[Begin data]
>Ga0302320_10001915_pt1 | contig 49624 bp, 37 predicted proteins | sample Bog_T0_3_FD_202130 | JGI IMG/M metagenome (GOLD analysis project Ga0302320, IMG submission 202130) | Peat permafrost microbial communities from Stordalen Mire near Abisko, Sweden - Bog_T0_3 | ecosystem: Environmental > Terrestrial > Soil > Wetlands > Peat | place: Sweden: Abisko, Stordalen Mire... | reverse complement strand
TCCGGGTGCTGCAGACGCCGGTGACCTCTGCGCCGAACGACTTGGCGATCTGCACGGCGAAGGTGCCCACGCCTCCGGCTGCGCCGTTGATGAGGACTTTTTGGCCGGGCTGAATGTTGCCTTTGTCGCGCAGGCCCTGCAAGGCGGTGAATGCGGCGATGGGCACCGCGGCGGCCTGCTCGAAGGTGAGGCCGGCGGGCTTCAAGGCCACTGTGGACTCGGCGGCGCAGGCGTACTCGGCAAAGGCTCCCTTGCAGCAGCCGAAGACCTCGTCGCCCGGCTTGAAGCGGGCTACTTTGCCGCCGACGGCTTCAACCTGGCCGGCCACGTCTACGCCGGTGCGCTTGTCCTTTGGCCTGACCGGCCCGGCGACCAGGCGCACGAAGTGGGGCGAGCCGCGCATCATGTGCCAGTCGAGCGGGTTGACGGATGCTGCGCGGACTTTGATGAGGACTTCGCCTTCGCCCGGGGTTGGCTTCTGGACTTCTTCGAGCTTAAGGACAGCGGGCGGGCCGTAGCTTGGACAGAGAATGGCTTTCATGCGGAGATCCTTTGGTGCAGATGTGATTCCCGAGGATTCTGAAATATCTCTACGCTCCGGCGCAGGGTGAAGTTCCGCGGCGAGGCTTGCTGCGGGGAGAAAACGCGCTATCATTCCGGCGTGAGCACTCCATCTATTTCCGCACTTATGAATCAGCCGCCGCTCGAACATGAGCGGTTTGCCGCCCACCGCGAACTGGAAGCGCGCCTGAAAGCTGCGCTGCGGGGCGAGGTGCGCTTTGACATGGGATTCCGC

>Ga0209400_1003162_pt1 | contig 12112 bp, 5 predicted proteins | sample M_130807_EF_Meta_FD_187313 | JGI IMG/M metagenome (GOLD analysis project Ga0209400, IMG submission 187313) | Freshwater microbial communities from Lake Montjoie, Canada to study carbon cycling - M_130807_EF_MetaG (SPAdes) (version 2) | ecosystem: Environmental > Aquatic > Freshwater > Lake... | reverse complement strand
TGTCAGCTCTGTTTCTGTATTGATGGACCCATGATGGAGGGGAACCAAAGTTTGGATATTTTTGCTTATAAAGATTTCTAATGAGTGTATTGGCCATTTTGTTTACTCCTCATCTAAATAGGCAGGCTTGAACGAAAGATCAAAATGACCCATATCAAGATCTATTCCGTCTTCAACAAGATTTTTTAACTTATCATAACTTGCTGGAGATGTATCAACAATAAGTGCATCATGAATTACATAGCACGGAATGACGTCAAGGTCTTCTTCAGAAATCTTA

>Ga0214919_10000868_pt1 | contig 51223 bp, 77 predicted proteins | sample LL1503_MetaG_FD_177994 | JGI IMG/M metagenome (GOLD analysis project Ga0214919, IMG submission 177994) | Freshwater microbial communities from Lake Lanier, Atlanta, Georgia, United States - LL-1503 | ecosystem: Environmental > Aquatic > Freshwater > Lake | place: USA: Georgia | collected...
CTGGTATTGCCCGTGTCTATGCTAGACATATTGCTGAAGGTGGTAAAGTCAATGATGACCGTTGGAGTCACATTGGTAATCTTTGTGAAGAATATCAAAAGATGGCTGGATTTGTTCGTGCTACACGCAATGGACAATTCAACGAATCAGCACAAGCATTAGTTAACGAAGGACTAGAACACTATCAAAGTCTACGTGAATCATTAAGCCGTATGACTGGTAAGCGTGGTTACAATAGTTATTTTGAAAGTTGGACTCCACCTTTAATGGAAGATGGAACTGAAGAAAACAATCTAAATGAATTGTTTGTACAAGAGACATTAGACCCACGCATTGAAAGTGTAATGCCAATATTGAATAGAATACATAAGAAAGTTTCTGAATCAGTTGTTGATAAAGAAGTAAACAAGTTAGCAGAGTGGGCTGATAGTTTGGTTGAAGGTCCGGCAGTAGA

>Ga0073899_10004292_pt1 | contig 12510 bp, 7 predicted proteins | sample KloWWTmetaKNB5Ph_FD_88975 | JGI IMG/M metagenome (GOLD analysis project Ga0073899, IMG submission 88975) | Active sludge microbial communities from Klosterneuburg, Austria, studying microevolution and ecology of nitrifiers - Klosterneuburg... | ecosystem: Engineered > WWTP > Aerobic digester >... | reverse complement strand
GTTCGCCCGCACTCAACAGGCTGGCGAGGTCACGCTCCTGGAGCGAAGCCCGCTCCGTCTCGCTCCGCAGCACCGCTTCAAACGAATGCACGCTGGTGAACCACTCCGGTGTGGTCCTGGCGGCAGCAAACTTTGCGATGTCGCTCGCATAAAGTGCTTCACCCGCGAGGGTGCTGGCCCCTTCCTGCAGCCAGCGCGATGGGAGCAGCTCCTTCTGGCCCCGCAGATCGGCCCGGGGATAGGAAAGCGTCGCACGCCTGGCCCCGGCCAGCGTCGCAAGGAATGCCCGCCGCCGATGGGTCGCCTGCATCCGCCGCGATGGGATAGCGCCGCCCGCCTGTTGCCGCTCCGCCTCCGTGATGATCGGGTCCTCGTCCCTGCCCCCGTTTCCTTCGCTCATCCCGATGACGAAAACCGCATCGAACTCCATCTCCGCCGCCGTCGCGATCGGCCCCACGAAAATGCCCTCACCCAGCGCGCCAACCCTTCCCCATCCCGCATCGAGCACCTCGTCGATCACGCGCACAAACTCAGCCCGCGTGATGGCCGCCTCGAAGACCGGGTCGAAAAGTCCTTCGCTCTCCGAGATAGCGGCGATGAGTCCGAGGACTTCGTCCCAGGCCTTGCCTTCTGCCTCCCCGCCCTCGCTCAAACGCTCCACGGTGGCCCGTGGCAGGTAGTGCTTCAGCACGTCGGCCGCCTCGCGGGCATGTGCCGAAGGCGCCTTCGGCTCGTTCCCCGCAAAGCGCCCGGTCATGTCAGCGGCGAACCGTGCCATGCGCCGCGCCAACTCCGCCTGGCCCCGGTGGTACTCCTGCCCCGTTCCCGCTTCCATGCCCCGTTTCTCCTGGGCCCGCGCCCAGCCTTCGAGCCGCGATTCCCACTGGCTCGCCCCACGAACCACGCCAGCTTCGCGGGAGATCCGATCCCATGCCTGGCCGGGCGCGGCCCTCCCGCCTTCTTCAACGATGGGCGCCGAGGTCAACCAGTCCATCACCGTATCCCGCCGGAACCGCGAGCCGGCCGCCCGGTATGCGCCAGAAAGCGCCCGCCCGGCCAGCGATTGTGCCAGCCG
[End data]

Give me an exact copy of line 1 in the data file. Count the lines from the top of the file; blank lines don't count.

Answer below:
>Ga0302320_10001915_pt1 | contig 49624 bp, 37 predicted proteins | sample Bog_T0_3_FD_202130 | JGI IMG/M metagenome (GOLD analysis project Ga0302320, IMG submission 202130) | Peat permafrost microbial communities from Stordalen Mire near Abisko, Sweden - Bog_T0_3 | ecosystem: Environmental > Terrestrial > Soil > Wetlands > Peat | place: Sweden: Abisko, Stordalen Mire... | reverse complement strand